6 minute read.
It has been five days since my left breast was removed.
I went into surgery at 3:30 on Tuesday afternoon. My surgery took 2 hours longer than expected. Waiting must have been terrifying for my family. The surgeon had to remove more lymph nodes than expected because cancer had spread there.
I wake up in an anesthesia fog in a recovery room with other patients. A nurse sits next to me. They made me remove my contact lenses before surgery, and they haven’t put my glasses on yet, so I can’t see anything but blurred shapes and movement. I am in an altered state, thick and slow, between waking and drugged sleep. I ask, “Is my breast gone? Is my breast gone?” The nurse says yes.
The nurse says “Yes, honey, yes” and I drift back into unconsciousness.
I wake up again in my hospital room around 8 pm, starving from pre-surgery fasting, but feeling silly and good. My mom, Brian and my brother are ushered into my room. I am ecstatically happy that I did not wake up with a tissue expander under my skin (the plastic pouch they insert during surgery to expand your skin to make room for a breast implant). I’m so glad that I made the right decision for me. I feel I have passed a great initiation of mythic proportions. I grappled with making the hardest decision of my life, and I won! I DID IT!!!! It could have so easily gone the other way. My (valid) fears about being asymmetrical and wanting to appear “normal” could have made the decision for me. But I persevered, and let my deep love for my body guide me to the right decision for me.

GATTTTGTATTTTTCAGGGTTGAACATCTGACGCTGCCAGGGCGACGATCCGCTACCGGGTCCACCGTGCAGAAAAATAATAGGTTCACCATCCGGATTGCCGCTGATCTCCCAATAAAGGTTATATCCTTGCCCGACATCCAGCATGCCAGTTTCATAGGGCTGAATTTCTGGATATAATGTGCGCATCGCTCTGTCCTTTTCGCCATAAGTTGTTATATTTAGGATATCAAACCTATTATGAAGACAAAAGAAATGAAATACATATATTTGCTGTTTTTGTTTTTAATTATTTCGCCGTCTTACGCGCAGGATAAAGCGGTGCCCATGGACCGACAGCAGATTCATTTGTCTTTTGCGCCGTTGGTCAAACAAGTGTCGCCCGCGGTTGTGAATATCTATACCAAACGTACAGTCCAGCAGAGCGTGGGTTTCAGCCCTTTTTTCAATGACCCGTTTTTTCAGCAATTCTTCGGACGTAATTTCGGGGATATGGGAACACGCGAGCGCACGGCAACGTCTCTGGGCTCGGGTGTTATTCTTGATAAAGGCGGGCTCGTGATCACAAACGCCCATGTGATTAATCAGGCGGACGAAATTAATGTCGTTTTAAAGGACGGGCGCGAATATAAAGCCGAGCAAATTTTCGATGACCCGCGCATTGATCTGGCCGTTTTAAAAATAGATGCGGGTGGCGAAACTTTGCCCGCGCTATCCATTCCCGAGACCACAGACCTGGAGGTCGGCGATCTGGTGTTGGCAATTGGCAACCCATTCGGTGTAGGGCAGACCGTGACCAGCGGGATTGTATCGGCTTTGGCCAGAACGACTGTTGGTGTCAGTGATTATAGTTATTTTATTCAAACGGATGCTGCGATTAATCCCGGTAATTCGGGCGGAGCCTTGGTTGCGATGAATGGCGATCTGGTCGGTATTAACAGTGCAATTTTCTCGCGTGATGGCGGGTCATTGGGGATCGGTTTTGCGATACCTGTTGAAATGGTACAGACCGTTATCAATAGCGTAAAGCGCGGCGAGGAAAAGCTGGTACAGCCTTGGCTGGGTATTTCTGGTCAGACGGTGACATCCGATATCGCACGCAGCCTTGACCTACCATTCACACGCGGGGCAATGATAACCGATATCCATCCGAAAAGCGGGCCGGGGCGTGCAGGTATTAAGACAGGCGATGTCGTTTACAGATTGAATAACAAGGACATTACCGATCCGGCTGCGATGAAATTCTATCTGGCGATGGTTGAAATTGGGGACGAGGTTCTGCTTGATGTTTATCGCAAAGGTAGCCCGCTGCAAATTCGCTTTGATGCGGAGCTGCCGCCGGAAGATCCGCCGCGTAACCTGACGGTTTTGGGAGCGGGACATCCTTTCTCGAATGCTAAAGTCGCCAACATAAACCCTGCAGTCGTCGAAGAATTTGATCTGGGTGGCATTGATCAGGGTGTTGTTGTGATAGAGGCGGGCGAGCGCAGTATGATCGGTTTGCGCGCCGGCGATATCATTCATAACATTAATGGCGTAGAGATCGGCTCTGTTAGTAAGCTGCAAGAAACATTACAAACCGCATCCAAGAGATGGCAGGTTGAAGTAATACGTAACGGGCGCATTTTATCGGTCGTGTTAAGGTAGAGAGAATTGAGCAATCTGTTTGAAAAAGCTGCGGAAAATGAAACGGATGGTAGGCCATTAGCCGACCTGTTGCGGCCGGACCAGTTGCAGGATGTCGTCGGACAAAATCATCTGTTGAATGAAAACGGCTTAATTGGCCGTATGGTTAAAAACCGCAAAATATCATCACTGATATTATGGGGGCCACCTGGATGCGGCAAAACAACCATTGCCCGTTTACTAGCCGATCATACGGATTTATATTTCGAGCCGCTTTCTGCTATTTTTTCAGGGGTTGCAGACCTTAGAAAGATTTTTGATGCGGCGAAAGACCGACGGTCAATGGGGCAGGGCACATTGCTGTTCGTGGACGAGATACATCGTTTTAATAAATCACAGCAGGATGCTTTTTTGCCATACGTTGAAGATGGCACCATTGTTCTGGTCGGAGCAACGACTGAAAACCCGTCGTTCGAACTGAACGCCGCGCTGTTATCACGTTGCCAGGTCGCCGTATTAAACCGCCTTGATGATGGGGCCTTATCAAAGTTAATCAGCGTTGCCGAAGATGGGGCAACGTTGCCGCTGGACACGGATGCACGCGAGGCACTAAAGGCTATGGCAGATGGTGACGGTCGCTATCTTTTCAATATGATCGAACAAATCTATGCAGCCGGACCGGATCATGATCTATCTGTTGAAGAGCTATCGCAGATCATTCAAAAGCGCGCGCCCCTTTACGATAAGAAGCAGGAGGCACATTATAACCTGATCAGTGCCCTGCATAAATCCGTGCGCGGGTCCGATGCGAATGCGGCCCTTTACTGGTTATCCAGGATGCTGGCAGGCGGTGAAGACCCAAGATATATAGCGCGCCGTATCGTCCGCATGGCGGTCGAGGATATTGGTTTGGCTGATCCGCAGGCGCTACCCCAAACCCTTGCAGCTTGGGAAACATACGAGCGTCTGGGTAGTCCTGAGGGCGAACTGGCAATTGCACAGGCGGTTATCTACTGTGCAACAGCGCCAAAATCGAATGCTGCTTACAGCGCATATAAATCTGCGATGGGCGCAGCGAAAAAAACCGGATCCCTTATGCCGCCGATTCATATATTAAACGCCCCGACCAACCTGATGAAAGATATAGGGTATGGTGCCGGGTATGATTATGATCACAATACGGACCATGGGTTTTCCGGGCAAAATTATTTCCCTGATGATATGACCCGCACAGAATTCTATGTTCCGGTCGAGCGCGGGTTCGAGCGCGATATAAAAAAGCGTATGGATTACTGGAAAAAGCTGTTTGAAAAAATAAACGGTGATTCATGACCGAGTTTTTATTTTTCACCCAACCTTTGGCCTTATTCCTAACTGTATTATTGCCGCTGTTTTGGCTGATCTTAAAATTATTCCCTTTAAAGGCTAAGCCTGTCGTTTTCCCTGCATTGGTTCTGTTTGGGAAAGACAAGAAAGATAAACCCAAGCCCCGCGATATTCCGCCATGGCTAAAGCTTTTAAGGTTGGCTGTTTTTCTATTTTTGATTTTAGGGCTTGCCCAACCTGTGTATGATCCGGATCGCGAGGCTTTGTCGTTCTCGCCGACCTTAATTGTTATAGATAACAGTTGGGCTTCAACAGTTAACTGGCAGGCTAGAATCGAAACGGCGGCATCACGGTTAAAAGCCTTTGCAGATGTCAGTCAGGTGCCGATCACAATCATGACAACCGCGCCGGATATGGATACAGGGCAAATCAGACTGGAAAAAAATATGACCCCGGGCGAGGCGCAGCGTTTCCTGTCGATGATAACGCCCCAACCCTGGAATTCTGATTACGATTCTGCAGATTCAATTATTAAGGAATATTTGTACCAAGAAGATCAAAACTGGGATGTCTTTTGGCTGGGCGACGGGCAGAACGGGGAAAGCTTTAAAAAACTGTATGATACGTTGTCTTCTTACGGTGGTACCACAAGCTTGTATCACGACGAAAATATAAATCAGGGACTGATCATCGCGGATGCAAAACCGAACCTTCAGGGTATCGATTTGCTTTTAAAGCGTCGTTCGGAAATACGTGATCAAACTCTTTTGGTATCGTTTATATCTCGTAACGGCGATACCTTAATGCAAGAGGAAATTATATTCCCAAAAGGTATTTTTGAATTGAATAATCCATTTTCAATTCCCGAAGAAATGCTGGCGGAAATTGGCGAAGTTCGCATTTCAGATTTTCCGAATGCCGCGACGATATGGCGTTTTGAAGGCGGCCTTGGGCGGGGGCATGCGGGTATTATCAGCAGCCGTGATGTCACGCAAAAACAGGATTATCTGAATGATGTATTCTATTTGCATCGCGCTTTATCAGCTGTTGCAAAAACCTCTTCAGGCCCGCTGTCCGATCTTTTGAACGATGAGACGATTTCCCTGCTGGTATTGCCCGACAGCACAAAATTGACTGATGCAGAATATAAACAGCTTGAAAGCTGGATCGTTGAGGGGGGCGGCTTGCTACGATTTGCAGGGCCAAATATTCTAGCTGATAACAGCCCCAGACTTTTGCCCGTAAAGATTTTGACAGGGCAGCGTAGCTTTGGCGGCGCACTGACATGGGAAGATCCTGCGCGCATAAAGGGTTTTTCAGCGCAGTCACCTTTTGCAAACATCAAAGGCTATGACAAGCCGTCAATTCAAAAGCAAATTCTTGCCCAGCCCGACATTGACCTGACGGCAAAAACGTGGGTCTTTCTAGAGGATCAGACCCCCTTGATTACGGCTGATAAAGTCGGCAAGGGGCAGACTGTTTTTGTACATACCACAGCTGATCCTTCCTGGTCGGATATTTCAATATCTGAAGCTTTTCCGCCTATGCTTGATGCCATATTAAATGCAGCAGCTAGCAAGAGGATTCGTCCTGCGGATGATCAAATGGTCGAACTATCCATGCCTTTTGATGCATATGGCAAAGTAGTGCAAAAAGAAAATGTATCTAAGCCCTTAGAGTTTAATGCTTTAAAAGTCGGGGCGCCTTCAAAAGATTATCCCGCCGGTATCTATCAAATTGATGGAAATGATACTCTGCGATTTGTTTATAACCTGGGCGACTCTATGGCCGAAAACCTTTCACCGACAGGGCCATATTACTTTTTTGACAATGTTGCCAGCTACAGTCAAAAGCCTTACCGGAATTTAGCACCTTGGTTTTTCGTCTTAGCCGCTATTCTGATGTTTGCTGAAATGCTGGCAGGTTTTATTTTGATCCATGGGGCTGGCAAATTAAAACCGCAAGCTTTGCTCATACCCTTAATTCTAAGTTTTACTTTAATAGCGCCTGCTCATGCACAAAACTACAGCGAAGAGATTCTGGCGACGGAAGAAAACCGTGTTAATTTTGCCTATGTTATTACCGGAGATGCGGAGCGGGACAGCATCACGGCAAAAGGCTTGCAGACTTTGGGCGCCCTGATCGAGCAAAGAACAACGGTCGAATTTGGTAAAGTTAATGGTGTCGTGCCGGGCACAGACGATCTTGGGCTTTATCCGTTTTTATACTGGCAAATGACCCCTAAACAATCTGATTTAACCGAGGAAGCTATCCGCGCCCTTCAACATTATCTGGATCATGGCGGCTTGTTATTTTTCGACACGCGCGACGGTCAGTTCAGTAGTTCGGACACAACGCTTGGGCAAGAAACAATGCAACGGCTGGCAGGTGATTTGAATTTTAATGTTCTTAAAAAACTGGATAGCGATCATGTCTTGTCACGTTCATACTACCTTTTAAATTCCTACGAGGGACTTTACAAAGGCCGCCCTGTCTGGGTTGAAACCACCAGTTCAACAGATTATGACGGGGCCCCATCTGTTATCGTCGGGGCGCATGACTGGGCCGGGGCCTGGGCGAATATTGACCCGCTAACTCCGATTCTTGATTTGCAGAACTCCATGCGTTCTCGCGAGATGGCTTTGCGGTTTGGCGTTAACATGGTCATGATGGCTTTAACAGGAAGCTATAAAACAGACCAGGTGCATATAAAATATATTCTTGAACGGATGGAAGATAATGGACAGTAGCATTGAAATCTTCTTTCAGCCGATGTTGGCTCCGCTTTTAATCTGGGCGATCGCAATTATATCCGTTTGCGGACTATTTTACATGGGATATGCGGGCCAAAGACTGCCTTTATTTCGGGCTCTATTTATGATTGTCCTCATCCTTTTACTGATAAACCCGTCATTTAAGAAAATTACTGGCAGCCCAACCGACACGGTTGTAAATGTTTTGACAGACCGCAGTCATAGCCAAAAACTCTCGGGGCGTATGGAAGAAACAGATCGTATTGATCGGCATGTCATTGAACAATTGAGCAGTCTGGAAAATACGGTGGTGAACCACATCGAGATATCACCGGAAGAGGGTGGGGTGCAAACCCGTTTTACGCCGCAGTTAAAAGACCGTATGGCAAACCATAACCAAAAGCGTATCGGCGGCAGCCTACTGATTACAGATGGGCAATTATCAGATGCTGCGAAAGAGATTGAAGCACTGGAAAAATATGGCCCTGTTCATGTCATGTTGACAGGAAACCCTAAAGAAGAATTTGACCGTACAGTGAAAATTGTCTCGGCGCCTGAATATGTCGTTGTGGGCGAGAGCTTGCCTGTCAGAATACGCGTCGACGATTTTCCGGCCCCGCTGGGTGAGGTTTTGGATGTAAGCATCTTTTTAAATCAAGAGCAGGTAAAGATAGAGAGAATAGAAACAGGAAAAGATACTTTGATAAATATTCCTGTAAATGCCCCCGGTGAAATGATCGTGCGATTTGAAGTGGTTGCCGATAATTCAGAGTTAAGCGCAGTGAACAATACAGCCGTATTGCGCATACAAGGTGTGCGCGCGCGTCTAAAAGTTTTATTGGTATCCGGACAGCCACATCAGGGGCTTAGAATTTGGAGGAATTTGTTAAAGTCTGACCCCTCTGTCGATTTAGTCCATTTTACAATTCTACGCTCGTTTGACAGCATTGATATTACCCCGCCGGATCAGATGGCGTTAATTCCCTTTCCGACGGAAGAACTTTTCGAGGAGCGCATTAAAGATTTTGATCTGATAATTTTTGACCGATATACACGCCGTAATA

I fully support each individual’s bodily autonomy and decision making, forever. And I deeply understand the desire to have two breasts. But I feel so grateful that I have given myself the gift of not having more surgeries than are necessary to preserve my life, and no added risk of complications from tissue expanders and implants.
In my hospital room, we crack jokes and scarf down delicious sandwiches Kelsie made for us. My family tells me the news about the lymph nodes. After a while my mom and brother leave, and Brian and I spend the night in the hospital, woken hourly by nurses who check my vitals and look at the incision for signs of infection. At 9 am the next morning, the surgeon, VLT, comes to tell me personally about how surgery went.
Before surgery, they injected radioactive particles into my left breast. The body recognizes and surrounds the foreign particles, then moves them to the lymphatic system to be carried away. After an hour, the particles reach the first lymph node that drains the breast, called the sentinel node. I love this name. The surgeon uses a Geiger counter to find the sentinel node, removes it, freezes it and slices it thinly, and a pathologist examines it for evidence of cancer. This first node will reveal if cancer has spread outside the breast.
My sentinel node was cancerous. VLT was right: there is invasive cancer present. My diagnosis is changing from ductal carcinoma in situ to something else.
Lymph nodes grow in clusters surrounded by fat and other tissue. They are small and often indistinct. VLT removed the lymph nodes that were swollen – she said they feel like little jelly beans. She removed 7-10 of them. Now we wait for the final pathology. Chemo, fertility preservation, and radiation are all back on the table. I’m not surprised by this – but I am still disappointed. My treatment plan will be based on how many lymph nodes are cancerous. More nodes involved means more aggressive treatment. Fewer and perhaps I will only need localized radiation, not chemo.